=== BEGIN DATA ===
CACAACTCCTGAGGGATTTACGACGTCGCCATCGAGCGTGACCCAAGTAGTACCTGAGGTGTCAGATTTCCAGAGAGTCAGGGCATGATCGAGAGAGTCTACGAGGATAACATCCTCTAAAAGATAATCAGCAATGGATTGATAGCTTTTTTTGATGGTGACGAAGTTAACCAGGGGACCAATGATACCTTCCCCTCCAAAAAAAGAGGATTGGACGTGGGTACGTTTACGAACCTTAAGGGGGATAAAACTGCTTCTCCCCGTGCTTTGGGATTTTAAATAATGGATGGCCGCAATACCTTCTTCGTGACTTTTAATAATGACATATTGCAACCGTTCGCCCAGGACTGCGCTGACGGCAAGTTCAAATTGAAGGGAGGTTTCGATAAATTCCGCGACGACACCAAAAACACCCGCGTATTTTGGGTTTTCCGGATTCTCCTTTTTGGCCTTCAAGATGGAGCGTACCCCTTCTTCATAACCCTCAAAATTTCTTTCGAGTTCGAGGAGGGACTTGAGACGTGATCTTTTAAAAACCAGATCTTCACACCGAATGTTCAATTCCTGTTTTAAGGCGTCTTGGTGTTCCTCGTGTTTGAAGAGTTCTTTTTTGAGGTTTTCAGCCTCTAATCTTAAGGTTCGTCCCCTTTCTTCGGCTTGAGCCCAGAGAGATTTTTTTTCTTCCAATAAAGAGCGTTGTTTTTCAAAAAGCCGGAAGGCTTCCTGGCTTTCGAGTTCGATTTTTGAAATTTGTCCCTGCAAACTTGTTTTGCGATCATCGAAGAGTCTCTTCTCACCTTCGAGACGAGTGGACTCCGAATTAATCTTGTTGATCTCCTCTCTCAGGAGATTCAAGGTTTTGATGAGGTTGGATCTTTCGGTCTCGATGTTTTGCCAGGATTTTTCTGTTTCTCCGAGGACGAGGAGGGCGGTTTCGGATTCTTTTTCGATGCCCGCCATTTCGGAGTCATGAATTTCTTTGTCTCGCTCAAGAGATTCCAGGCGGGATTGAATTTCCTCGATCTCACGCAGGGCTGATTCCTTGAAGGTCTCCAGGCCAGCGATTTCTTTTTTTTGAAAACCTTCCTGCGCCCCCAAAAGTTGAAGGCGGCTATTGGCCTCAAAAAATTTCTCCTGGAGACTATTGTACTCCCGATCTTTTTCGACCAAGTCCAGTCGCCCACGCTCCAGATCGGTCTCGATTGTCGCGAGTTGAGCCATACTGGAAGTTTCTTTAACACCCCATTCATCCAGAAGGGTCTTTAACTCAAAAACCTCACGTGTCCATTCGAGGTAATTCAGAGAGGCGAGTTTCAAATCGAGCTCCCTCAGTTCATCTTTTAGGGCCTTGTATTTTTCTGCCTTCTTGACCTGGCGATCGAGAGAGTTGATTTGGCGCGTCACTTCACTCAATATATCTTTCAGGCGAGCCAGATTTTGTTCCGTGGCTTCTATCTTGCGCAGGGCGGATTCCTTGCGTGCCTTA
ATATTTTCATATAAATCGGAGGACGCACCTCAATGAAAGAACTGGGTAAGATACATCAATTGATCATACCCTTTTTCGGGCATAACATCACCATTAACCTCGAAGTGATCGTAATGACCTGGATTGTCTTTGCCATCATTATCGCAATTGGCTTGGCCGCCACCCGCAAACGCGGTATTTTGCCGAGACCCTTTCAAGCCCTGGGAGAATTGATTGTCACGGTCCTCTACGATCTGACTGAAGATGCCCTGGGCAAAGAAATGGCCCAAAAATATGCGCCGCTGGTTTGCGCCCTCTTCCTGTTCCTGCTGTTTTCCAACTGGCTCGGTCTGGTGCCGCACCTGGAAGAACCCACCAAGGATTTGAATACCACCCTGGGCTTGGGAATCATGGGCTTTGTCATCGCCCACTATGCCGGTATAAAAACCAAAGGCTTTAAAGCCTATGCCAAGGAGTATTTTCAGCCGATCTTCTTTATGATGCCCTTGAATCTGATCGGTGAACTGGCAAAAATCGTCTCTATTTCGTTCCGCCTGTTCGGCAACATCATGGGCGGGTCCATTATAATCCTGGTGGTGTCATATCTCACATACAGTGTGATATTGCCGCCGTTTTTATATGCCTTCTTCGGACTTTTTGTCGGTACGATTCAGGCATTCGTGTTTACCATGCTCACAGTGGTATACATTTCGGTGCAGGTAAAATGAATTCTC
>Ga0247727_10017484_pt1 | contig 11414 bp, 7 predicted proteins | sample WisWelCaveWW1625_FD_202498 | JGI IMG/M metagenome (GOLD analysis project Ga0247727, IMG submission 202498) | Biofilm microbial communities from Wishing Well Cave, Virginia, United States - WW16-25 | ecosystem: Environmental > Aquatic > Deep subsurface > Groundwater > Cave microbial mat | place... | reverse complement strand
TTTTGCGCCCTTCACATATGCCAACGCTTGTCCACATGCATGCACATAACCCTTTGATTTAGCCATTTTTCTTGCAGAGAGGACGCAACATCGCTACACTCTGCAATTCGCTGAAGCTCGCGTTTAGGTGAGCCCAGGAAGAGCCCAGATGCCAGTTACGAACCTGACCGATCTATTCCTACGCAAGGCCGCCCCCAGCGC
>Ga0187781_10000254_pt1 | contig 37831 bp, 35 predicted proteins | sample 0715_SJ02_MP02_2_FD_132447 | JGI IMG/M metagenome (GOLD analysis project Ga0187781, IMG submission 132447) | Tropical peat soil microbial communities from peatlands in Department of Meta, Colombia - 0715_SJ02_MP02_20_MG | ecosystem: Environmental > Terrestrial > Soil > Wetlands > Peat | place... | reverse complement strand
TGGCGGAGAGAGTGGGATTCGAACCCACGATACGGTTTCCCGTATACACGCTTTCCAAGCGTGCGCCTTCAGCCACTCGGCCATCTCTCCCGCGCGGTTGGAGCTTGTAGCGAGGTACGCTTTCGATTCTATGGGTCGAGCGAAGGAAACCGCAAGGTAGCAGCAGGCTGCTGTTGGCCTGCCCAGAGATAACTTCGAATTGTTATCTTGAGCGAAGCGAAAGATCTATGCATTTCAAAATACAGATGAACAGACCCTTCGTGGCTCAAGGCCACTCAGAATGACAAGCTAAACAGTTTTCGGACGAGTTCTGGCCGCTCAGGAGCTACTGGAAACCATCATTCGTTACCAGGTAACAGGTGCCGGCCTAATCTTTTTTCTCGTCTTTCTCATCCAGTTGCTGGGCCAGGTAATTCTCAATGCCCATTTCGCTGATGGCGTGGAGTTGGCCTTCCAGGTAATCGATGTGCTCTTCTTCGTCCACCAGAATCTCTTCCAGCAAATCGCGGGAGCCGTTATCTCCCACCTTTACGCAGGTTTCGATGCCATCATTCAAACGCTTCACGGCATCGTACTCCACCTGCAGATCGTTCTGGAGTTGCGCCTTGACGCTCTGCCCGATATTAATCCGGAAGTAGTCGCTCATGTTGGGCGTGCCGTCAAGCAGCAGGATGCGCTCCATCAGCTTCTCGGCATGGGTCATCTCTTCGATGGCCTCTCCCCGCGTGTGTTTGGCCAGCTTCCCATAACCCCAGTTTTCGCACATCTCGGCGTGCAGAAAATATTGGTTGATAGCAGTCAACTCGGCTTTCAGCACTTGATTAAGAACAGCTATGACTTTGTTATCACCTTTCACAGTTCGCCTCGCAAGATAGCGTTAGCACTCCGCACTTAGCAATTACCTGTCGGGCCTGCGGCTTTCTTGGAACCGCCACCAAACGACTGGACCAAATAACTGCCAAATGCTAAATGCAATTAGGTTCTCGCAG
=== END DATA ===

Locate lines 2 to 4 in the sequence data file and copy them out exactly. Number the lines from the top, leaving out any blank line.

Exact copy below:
ATATTTTCATATAAATCGGAGGACGCACCTCAATGAAAGAACTGGGTAAGATACATCAATTGATCATACCCTTTTTCGGGCATAACATCACCATTAACCTCGAAGTGATCGTAATGACCTGGATTGTCTTTGCCATCATTATCGCAATTGGCTTGGCCGCCACCCGCAAACGCGGTATTTTGCCGAGACCCTTTCAAGCCCTGGGAGAATTGATTGTCACGGTCCTCTACGATCTGACTGAAGATGCCCTGGGCAAAGAAATGGCCCAAAAATATGCGCCGCTGGTTTGCGCCCTCTTCCTGTTCCTGCTGTTTTCCAACTGGCTCGGTCTGGTGCCGCACCTGGAAGAACCCACCAAGGATTTGAATACCACCCTGGGCTTGGGAATCATGGGCTTTGTCATCGCCCACTATGCCGGTATAAAAACCAAAGGCTTTAAAGCCTATGCCAAGGAGTATTTTCAGCCGATCTTCTTTATGATGCCCTTGAATCTGATCGGTGAACTGGCAAAAATCGTCTCTATTTCGTTCCGCCTGTTCGGCAACATCATGGGCGGGTCCATTATAATCCTGGTGGTGTCATATCTCACATACAGTGTGATATTGCCGCCGTTTTTATATGCCTTCTTCGGACTTTTTGTCGGTACGATTCAGGCATTCGTGTTTACCATGCTCACAGTGGTATACATTTCGGTGCAGGTAAAATGAATTCTC
>Ga0247727_10017484_pt1 | contig 11414 bp, 7 predicted proteins | sample WisWelCaveWW1625_FD_202498 | JGI IMG/M metagenome (GOLD analysis project Ga0247727, IMG submission 202498) | Biofilm microbial communities from Wishing Well Cave, Virginia, United States - WW16-25 | ecosystem: Environmental > Aquatic > Deep subsurface > Groundwater > Cave microbial mat | place... | reverse complement strand
TTTTGCGCCCTTCACATATGCCAACGCTTGTCCACATGCATGCACATAACCCTTTGATTTAGCCATTTTTCTTGCAGAGAGGACGCAACATCGCTACACTCTGCAATTCGCTGAAGCTCGCGTTTAGGTGAGCCCAGGAAGAGCCCAGATGCCAGTTACGAACCTGACCGATCTATTCCTACGCAAGGCCGCCCCCAGCGC